One you have your cabinet door dimensions, you are ready to order your new custom cabinet doors. There are virtually endless styles of doors that can be made. But one of the more affordable types I see requested for quite often in kitchen cabinet refacing is the shaker style door. It is a inset or also called recessed panel cabinet door. These types of cabinet doors can be made from affordable MDF and also a combination of wood frame and MDF center panel for additional saving for those of you that want to paint them. Along with the popular shaker style are traditional raised panel, bead board, and applied moulding doors. There are even solid slab cabinet doors for that clean modern look. Another thing I would like to mention is you can also purchase cabinet end panels that will match your new cabinet doors, these are great for cabinet ends, island ends, or even can be used as wainscoting in areas of the kitchen or other parts of the home for that matter. It give a truly custom look to your finished project. The sky is pretty much the limit when it comes to doors. What you ultimately decide on is what will fit your decor and your cabinet refacing budget.
During the purchase of your cabinet doors you can also order the necessary veneer to apply to your cabinet face frames and exposed ends. This veneer material is available with an adhesive back, a peel and stick affair. You can purchase it in raw wood and apply a contact cement to both the cabinet and the veneer. I don’t recommend that approach for most DIYers its messy and there are not much savings over the peel and stick veneers. Along with your cabinet door purchase you may also opt to replace the cabinet drawer boxes, other options include pull out or “roll out” drawers, trays, etc. These are great storage and back saver options. One thing the company I use offers that can be hard to find is custom made bread boards. This is great for replacing the old nasty worn out plywood breadboards that come with some homes. Although it seems to be a fading trend to have built in bread boards there are some people that really like them and nothing beats a solid hardwood bread board, if built from quality hardwoods they will last a lifetime. There a so many other options such as organizer trays for silverware, garbage bins, that I simply can not list them all here, but I would like to make you aware of them prior to tackling a refacing project so that you can perhaps further research them and see it they may fit your needs.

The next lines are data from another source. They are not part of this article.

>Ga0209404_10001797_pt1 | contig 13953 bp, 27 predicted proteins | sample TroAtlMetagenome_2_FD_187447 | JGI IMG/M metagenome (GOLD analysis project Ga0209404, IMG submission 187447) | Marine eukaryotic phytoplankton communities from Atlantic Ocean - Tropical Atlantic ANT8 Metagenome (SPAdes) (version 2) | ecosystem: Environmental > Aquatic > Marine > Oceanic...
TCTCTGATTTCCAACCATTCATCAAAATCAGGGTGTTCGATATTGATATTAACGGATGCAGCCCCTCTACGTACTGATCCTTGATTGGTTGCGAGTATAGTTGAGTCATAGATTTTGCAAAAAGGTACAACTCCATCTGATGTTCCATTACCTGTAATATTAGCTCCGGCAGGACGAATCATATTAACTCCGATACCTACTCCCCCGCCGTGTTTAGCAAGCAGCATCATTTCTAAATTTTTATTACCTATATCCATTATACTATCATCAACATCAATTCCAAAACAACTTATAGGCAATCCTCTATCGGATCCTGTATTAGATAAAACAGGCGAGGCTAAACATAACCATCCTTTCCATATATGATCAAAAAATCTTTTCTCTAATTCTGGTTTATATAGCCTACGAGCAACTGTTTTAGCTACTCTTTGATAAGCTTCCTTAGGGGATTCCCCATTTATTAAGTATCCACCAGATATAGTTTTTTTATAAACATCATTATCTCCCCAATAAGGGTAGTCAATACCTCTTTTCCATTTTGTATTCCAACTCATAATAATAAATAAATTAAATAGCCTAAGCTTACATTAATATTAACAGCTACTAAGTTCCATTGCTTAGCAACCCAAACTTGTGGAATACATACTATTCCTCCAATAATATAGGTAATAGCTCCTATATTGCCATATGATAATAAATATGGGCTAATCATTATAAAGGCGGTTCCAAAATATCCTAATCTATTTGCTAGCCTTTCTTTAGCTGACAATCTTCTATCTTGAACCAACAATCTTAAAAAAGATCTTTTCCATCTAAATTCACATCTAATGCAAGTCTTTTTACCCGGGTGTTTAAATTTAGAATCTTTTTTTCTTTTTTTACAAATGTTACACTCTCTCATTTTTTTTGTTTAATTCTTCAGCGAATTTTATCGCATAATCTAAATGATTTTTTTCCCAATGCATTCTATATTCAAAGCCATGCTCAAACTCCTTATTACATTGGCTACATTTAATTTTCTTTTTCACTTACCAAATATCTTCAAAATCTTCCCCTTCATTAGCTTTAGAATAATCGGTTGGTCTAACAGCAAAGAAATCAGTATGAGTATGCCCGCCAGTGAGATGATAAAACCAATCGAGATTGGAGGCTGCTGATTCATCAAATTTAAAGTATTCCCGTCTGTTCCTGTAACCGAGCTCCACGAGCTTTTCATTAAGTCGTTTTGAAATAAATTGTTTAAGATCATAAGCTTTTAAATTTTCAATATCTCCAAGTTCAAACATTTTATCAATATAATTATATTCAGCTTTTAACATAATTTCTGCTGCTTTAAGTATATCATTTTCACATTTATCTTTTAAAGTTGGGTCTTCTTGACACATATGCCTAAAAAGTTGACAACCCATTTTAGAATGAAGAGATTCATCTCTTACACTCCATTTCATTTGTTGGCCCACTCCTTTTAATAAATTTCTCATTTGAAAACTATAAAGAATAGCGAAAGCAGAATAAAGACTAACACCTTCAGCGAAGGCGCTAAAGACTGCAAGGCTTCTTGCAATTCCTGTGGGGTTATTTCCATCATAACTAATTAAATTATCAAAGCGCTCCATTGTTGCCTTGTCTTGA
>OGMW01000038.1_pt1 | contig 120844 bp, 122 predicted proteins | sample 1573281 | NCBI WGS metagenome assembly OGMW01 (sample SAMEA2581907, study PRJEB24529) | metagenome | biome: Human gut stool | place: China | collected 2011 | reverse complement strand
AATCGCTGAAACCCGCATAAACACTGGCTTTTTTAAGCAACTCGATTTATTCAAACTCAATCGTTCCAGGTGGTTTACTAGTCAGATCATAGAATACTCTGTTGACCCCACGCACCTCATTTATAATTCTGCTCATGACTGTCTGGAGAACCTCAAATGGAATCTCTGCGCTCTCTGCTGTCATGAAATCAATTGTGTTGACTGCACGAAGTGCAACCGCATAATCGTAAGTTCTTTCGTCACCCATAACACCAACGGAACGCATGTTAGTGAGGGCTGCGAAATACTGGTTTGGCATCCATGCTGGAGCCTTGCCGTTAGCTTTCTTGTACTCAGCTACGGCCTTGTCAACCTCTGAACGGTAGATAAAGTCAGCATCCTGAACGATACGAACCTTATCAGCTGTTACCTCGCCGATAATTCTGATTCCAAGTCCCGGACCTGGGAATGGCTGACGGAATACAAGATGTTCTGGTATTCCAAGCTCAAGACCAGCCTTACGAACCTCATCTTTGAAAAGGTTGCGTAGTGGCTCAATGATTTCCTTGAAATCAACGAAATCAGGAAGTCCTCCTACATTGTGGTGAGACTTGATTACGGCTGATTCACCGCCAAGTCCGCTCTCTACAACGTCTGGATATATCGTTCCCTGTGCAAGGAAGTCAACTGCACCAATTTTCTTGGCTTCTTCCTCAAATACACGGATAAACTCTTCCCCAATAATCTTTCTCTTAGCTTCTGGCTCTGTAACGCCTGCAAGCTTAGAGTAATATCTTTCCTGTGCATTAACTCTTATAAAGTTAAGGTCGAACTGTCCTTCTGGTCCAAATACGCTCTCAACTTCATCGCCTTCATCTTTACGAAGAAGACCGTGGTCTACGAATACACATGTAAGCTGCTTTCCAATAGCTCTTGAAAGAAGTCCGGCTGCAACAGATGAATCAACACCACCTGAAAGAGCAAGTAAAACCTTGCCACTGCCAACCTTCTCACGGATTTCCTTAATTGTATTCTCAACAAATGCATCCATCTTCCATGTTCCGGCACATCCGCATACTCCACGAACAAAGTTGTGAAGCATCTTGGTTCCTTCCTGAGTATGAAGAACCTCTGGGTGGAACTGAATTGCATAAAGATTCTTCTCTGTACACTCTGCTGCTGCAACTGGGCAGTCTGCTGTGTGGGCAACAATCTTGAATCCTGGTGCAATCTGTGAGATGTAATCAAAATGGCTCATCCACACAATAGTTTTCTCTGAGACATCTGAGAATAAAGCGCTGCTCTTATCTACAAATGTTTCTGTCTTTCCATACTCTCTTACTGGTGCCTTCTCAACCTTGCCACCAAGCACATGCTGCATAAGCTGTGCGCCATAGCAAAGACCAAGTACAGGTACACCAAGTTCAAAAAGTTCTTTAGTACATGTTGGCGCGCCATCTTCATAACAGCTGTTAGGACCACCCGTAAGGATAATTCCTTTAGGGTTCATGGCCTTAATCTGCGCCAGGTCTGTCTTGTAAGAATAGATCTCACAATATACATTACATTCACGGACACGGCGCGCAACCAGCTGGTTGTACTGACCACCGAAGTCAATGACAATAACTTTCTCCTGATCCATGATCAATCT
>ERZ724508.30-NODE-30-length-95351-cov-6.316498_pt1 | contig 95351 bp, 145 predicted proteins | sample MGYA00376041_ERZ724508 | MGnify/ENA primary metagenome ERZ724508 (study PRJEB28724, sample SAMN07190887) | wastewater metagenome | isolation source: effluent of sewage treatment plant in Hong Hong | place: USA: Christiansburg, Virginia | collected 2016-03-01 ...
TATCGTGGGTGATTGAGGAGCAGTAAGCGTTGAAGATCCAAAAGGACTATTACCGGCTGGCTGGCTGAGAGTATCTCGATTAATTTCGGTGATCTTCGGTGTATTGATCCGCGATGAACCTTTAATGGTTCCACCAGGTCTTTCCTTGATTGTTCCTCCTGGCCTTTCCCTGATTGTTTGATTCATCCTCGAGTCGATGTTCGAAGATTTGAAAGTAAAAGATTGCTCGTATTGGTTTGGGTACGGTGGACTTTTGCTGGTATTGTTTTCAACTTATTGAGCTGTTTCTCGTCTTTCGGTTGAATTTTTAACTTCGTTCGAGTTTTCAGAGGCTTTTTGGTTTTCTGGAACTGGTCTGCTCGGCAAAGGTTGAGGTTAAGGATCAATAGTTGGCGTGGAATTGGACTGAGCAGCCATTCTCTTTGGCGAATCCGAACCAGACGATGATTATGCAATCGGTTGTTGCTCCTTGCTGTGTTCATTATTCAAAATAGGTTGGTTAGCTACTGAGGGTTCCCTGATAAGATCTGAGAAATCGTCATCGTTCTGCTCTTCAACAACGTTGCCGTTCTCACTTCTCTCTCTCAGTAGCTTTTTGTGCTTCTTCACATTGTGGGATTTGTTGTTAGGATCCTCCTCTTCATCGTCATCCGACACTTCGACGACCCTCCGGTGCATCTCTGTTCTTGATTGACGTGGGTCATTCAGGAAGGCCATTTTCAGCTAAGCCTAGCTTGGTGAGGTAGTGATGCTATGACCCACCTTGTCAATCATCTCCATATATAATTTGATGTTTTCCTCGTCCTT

Applying The Veneer
Applying the veneer is a simple but time consuming. I will give you as many pointers as I can to aid you in this process. You will have to cut the veneer to fit it to your cabinet face frame and cabinet end panels. This is pretty straightforward, measure the pieces you will need and cut them to fit. One of the best ways to cut veneer is with a good sharp utility knife and a metal straight edge. You will want to use a sacrificial sheet of plywood or mdf under your cutting. When cutting for the face frame pieces of your cabinets always try to be as accurate as possible so you do not have to trim the veneer when it is placed on the cabinets, its ok if it’s a 1/32″ over and you have use a block plane or a sanding block to fine tune it, any more than that you will have to try to cut it flush and that can cause problems, so accuracy is important here. Once you have all the cabinet face frames and ends covered you can move on to installing your new cabinet doors.
Installing Your New Custom Cabinet Doors
Once you have unpacked your new replacement cabinet doors your have the option to hang them on the cabinet, or as I would recommend is to paint or stain them off of the cabinet cases. This allows for the best possible coverage and the most professional looking job. Also install the hinges after everything is painted or stained to prevent unwanted finish build up on the hinges and drawer guides. That is the true mark of a professional finishing job no paint or finish on the cabinet hardware.
A great way to lay out your new cabinet doors for painting or staining is to set up a few saw horses and place some 2 x 2 or 2 x 4 across them. You may opt to paint or spray them on these saw horses or you can spray each door one at a time and place them on the saw horses to dry, allowing each side to dry before flipping or recoating.